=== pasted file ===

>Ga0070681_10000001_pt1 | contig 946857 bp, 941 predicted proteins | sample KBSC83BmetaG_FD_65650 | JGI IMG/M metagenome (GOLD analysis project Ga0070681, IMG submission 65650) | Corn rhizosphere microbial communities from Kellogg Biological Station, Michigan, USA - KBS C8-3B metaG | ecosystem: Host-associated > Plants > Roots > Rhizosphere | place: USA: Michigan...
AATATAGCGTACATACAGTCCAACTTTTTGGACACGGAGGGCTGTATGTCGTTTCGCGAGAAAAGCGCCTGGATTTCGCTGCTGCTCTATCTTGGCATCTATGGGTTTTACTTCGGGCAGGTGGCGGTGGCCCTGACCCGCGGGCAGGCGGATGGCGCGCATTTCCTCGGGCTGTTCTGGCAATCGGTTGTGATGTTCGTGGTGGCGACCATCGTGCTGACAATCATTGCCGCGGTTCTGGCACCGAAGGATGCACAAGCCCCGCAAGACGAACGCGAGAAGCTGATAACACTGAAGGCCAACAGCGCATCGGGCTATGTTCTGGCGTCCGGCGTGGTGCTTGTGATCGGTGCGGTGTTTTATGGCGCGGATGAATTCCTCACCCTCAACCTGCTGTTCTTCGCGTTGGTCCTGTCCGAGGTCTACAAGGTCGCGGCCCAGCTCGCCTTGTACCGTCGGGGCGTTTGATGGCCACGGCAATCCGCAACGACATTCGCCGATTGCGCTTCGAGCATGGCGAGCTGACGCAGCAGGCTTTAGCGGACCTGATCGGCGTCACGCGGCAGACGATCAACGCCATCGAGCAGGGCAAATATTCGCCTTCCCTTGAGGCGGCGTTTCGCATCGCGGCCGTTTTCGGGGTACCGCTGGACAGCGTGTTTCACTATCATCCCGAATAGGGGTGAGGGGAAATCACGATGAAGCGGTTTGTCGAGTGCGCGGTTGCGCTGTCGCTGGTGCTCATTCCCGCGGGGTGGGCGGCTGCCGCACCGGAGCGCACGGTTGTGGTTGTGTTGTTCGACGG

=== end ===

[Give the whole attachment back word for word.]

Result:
>Ga0070681_10000001_pt1 | contig 946857 bp, 941 predicted proteins | sample KBSC83BmetaG_FD_65650 | JGI IMG/M metagenome (GOLD analysis project Ga0070681, IMG submission 65650) | Corn rhizosphere microbial communities from Kellogg Biological Station, Michigan, USA - KBS C8-3B metaG | ecosystem: Host-associated > Plants > Roots > Rhizosphere | place: USA: Michigan...
AATATAGCGTACATACAGTCCAACTTTTTGGACACGGAGGGCTGTATGTCGTTTCGCGAGAAAAGCGCCTGGATTTCGCTGCTGCTCTATCTTGGCATCTATGGGTTTTACTTCGGGCAGGTGGCGGTGGCCCTGACCCGCGGGCAGGCGGATGGCGCGCATTTCCTCGGGCTGTTCTGGCAATCGGTTGTGATGTTCGTGGTGGCGACCATCGTGCTGACAATCATTGCCGCGGTTCTGGCACCGAAGGATGCACAAGCCCCGCAAGACGAACGCGAGAAGCTGATAACACTGAAGGCCAACAGCGCATCGGGCTATGTTCTGGCGTCCGGCGTGGTGCTTGTGATCGGTGCGGTGTTTTATGGCGCGGATGAATTCCTCACCCTCAACCTGCTGTTCTTCGCGTTGGTCCTGTCCGAGGTCTACAAGGTCGCGGCCCAGCTCGCCTTGTACCGTCGGGGCGTTTGATGGCCACGGCAATCCGCAACGACATTCGCCGATTGCGCTTCGAGCATGGCGAGCTGACGCAGCAGGCTTTAGCGGACCTGATCGGCGTCACGCGGCAGACGATCAACGCCATCGAGCAGGGCAAATATTCGCCTTCCCTTGAGGCGGCGTTTCGCATCGCGGCCGTTTTCGGGGTACCGCTGGACAGCGTGTTTCACTATCATCCCGAATAGGGGTGAGGGGAAATCACGATGAAGCGGTTTGTCGAGTGCGCGGTTGCGCTGTCGCTGGTGCTCATTCCCGCGGGGTGGGCGGCTGCCGCACCGGAGCGCACGGTTGTGGTTGTGTTGTTCGACGG